The legislature has given the Board of Regents "full control of the university and its property of various kinds." RCW 28B.20.130. The Board of Regents is specifically empowered to lease the Tract, RCW 28B.20.382, and upon the expiration of the leasehold or acquisition by the University, it has the power(i) to construct new buildings on, or *166 (ii) to raze, reconstruct, alter, remodel or add to existing buildings on, or (iii) to otherwise improve, the university tract, ...
(Italics ours.) RCW 28B.20.392(2)(b). These laws governing the Tract are general laws. They apply to all things within the class the Tract properties and the classification of Tract properties as distinct from other properties is appropriate. See Aetna Life Ins. Co. v. Washington Life & Disability Ins. Guar. Ass'n, 83 Wn.2d 523, 539, 520 P.2d 162 (1974).
Const. art. 11, § 11 requires that when a state statute and municipal regulation on the same subject cannot be harmonized, the municipal regulation must yield. E.g., Spokane v. J-R Distribs., Inc., 90 Wn.2d 722, 730, 585 P.2d 784 (1978). The city's landmarks ordinance as applied cannot coexist with RCW 28B.20.392(2)(b)(ii). The effect of applying the landmarks ordinance to the Tract would be to forbid alterations of the nominated properties without Board approval and subject designated structures to controls imposed by the city council, while RCW 28B.20.392(2)(b)(ii) expressly permits the Board of Regents to alter and even demolish Tract buildings. See Bellingham v. Schampera, 57 Wn.2d 106, 111, 356 P.2d 292, 92 A.L.R.2d 192 (1960). The legislature has clearly shown its intent that the decision-making power as to preservation or destruction of Tract buildings rests with the Board of Regents. See Lenci v. Seattle, 63 Wn.2d 664, 388 P.2d 926 (1964). See also South Hill Sewer Dist. v. Pierce County, 22 Wn. App. 738, 591 P.2d 877 (1979). Edmonds School Dist. 15 v. Mountlake Terrace, 77 Wn.2d 609, 465 P.2d 177 (1970).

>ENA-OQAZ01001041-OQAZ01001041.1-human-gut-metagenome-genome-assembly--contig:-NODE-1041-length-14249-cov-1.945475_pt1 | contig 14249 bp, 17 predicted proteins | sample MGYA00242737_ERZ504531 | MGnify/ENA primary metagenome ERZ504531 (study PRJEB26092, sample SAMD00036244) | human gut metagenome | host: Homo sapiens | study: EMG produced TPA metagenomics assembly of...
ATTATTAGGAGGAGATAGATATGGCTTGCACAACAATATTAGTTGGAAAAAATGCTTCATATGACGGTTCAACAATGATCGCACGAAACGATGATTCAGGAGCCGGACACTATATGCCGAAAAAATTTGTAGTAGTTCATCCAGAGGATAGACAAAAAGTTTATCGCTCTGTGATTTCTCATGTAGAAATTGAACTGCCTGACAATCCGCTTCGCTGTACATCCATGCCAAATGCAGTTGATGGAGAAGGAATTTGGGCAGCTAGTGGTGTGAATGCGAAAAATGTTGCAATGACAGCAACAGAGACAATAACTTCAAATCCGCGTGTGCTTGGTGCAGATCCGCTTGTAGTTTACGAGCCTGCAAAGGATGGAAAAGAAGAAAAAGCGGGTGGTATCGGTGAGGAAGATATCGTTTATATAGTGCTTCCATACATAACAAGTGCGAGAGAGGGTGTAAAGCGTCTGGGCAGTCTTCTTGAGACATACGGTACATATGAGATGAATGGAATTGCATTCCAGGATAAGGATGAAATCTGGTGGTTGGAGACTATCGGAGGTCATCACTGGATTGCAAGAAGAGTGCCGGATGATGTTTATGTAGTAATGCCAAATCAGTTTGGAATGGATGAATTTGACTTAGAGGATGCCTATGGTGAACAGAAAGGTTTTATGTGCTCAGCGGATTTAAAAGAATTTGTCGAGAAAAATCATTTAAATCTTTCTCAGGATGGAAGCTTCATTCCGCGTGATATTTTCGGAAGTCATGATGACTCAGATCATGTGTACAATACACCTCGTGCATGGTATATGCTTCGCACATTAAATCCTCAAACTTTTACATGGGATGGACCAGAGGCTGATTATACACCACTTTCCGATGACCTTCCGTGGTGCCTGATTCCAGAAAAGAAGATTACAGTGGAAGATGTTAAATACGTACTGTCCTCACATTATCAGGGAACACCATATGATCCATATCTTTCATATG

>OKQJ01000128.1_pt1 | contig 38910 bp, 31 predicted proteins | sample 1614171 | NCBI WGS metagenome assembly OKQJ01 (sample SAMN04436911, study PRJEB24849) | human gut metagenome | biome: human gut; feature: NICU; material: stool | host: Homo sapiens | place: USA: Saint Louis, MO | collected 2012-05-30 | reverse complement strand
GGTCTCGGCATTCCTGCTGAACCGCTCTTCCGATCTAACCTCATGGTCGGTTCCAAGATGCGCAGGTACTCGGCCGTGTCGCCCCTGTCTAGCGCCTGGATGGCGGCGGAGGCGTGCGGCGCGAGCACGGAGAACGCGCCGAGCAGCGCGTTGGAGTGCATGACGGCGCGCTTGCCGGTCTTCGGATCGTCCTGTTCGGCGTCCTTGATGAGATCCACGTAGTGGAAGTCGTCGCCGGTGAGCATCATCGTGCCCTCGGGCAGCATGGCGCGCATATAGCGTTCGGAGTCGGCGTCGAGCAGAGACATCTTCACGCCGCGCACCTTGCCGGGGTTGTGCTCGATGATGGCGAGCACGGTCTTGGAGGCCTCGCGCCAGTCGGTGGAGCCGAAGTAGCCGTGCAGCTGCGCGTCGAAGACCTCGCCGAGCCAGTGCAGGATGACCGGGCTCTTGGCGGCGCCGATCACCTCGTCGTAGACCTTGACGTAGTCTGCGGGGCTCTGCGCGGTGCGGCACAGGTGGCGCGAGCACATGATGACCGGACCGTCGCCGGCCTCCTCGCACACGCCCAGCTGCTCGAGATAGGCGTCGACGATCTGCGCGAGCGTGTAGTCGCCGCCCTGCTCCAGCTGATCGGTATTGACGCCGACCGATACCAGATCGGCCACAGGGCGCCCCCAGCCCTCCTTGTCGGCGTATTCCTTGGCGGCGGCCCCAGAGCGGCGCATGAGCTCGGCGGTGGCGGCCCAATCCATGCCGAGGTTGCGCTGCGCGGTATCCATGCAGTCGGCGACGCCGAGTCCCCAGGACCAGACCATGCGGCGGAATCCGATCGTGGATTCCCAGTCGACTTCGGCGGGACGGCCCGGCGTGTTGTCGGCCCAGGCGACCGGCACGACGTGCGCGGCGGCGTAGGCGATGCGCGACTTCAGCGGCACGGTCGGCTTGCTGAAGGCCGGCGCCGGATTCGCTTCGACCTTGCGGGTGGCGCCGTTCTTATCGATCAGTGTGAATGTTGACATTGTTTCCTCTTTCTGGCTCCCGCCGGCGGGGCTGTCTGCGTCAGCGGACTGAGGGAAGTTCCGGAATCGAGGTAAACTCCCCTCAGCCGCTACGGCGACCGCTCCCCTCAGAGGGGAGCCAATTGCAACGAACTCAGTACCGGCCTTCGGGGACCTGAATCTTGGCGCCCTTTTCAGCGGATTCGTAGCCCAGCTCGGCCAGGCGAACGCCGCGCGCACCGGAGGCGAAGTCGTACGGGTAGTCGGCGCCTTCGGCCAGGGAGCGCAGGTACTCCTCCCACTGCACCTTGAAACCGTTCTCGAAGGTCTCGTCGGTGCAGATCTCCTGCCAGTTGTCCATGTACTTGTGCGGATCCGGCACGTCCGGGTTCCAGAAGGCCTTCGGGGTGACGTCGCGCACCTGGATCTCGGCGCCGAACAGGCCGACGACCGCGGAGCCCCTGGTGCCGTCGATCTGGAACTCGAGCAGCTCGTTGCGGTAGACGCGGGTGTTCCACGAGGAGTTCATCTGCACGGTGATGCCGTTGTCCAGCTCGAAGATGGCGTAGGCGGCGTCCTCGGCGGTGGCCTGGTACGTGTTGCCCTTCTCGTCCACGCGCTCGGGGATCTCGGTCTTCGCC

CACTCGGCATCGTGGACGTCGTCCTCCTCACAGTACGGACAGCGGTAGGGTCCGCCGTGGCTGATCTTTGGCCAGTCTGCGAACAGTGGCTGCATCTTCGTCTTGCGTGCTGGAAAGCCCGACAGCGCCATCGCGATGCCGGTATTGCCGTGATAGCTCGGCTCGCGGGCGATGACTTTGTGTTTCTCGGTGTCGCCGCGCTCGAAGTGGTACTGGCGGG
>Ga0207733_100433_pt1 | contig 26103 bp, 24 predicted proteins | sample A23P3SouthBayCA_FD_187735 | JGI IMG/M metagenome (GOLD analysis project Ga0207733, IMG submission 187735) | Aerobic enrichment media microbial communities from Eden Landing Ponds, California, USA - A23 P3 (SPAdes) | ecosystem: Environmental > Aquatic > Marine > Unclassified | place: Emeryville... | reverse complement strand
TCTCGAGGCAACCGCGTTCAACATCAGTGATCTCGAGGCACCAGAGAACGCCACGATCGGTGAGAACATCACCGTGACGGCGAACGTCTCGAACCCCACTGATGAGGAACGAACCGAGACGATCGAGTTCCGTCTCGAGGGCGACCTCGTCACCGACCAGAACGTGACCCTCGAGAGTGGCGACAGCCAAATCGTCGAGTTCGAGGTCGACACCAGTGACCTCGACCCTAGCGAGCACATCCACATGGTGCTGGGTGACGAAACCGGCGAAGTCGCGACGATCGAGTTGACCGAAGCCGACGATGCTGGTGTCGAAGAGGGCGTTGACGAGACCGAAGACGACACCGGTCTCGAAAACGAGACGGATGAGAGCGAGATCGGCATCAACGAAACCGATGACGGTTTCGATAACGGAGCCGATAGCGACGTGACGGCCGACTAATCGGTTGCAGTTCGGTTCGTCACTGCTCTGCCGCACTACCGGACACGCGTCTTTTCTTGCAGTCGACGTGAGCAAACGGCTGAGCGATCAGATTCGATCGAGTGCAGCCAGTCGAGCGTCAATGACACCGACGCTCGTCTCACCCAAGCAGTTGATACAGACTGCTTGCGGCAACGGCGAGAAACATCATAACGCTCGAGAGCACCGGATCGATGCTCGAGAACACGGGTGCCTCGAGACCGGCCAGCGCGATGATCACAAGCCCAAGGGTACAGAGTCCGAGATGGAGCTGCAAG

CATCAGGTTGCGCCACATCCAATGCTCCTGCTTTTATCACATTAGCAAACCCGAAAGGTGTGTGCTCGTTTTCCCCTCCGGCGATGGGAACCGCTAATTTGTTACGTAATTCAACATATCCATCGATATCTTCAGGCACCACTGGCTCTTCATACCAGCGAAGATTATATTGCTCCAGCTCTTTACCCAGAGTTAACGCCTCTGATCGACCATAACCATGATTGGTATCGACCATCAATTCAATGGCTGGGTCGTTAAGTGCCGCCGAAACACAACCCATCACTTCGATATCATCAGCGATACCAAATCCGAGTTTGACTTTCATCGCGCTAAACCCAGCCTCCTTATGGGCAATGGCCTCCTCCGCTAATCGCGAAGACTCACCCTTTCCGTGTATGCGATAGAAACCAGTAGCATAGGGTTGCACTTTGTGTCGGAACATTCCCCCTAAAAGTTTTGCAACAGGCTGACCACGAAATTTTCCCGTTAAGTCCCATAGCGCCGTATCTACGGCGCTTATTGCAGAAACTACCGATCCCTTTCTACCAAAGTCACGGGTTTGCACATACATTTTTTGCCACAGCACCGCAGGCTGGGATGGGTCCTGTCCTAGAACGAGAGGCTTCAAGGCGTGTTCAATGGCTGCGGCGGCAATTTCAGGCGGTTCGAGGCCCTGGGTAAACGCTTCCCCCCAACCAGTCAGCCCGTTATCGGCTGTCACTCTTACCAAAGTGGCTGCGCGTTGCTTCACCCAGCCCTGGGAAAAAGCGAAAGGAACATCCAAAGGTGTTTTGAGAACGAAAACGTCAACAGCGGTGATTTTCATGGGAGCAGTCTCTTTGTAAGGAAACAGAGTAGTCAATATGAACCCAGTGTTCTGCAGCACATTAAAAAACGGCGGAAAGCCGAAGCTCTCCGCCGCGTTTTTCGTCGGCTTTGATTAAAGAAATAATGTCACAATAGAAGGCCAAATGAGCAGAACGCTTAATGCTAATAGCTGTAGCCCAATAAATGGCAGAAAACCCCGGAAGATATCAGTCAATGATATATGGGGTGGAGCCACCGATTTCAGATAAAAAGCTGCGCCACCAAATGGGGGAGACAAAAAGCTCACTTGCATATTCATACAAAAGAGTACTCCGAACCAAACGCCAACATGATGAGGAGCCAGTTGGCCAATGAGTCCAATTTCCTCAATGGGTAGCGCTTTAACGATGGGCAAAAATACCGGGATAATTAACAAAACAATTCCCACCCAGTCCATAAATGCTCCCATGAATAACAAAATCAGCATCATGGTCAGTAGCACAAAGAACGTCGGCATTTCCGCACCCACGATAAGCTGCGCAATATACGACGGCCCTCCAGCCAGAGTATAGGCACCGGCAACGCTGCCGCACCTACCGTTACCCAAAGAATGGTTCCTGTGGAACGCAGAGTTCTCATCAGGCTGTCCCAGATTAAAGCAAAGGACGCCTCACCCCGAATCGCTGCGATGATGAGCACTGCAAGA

The University contends that a blanket rule of immunity applies to exempt state property from municipal regulations unless the legislature specifically provides otherwise. See Kentucky Inst. for Blind v. Louisville, 123 Ky. 767, 97 S.W. 402 (1906); 2 R. Anderson, American Law of Zoning § 12.06 (2d ed. 1968). Since the University is a state agency and no statute expressly provides that the Tract is subject *167 to local laws, the University argues that the Tract is immune from the city's landmarks ordinance.